Marriage – In the creational ordering God indicates that it is not good for a man to be alone. Therefore He creates a helper who corresponds appropriately to him. This act of creating woman and rooting marriage in the creation has several implications:
1) Marriage is an interpersonal fusion of two people who become part of each other, constituting two people as one. The number two is important, as Jesus uses that number in describing who will become “one flesh” (Matt. 19:4-5).
2) Man and woman are not independent of each other, and also share all aspects of humanity within their persons.
3) Various sexual aberrations contradict the creational order of marriage.
- Polygamy violates the “two become one” rule
- Divorce divides what God has joined
- Homosexuality denies that a man leaves parents to “cleave to his wife.”
The biggest discussion in this session concerned whether or not Matthew 19:8-9 provides grounds for divorce within the church and what “fornication” or “sexual immorality” means in the context.
It would be good for us to remember the times Jesus was speaking into and the people to whom Jesus is speaking. He was speaking to Jewish people in Israel almost 2000 years ago. This people had been given a law by God at the time their nation was created, and that law allowed divorce under certain circumstances that might be open to some degree of interpretation. The religious liberals of the day, the Pharisees, interpreted those circumstances in such a way that marriage could be dissolved for any reason if the husband was dissatisfied with the wife.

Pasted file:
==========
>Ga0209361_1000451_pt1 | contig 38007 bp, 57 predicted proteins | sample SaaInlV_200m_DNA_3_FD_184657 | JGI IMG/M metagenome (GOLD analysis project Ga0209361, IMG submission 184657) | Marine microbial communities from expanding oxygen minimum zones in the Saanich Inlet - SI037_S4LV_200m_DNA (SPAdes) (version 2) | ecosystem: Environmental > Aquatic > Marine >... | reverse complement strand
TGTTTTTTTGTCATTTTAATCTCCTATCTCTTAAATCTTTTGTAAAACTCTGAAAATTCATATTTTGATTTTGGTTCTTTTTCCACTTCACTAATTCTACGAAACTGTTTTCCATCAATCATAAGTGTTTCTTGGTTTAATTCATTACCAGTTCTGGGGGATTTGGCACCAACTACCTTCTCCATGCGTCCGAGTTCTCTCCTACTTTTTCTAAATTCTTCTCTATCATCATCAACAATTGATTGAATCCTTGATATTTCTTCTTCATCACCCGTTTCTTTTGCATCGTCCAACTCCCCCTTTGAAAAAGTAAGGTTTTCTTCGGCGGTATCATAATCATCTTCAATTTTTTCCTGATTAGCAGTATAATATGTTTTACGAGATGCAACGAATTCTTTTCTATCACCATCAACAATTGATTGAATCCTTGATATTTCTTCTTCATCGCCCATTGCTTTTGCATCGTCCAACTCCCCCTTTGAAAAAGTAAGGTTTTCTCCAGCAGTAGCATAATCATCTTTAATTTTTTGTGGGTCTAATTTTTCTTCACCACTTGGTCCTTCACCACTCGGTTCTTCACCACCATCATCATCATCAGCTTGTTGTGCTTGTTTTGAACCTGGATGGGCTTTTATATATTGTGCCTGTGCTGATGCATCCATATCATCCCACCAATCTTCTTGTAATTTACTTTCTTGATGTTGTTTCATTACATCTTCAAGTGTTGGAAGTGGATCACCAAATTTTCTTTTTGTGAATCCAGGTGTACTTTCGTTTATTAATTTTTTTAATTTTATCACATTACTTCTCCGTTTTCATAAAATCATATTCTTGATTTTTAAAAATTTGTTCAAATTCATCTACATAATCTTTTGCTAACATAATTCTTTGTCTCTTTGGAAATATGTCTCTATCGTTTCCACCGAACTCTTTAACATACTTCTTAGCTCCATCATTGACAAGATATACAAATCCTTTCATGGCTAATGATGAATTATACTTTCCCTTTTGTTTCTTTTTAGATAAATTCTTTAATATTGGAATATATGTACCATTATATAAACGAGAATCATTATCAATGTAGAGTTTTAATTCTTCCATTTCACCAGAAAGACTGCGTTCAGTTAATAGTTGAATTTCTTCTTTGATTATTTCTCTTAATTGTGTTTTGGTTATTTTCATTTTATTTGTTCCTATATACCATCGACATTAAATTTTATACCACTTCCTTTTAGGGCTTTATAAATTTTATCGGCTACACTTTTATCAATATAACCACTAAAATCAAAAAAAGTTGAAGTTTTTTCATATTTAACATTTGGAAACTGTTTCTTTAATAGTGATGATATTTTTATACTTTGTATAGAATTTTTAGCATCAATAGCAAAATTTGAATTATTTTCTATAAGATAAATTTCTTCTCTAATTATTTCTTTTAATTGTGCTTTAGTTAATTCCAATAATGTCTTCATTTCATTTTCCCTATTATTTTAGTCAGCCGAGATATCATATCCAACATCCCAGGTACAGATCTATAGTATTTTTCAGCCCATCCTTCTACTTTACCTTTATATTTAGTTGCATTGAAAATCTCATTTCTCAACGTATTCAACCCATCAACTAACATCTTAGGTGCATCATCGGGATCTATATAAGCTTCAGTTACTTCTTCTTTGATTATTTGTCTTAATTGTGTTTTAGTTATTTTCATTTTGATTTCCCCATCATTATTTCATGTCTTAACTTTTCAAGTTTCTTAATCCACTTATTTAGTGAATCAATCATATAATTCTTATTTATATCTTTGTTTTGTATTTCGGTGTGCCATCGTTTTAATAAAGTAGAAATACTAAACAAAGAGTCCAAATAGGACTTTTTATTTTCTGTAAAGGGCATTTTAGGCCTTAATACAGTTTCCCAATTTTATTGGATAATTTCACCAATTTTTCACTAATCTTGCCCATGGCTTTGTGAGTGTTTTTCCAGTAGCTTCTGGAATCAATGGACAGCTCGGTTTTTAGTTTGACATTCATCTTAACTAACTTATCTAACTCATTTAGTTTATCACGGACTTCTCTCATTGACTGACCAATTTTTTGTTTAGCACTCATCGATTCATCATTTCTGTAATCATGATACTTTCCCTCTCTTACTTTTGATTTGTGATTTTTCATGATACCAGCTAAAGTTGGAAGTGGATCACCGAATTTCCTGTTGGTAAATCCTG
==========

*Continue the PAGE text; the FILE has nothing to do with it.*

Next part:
They were trying to trick Jesus by asking him publicly whether it was “lawful” to divorce for any and every reason. They may have thought that Jesus’ liberal record in teaching the law might bring him to even more liberal divorce standards than they had.
If so, they were in for a shock. Jesus clearly intends to tighten up divorce requirements. The disciples are shocked at Jesus’ hard line against divorce. On the surface, the only acceptable reason for divorce and remarriage is what the KJV translates as “fornication” and newer translations as “sexual immorality.”
Even if Jesus’ words here mean that adultery is the only justification for divorce, we must remember what the penalty for adultery was for that people at that time: stoning to death.
One would think that this particular penalty for adultery makes divorce more than a little bit redundant.
A more reasonable explanation of the Israelite divorce legislation is that it was intended to allow divorce in the case of premarital infidelity that was only discovered after the wedding.
We conclude that modern Christians should not remarry after a divorce. Given what Jesus and the apostle Paul say about the bond between husband and wife, adding another partner to the already broken relationship probably complicates life more than it helps.
Having said that, divorce is not easy. Divorce usually results in a mother trying to raise children alone. Single parenting is a difficult and dangerous life. Those of us who insist on discouraging remarriage had better be prepared to be a “father to the fatherless” and “defender of widows and orphans” to those left trying to rebuild a shattered life.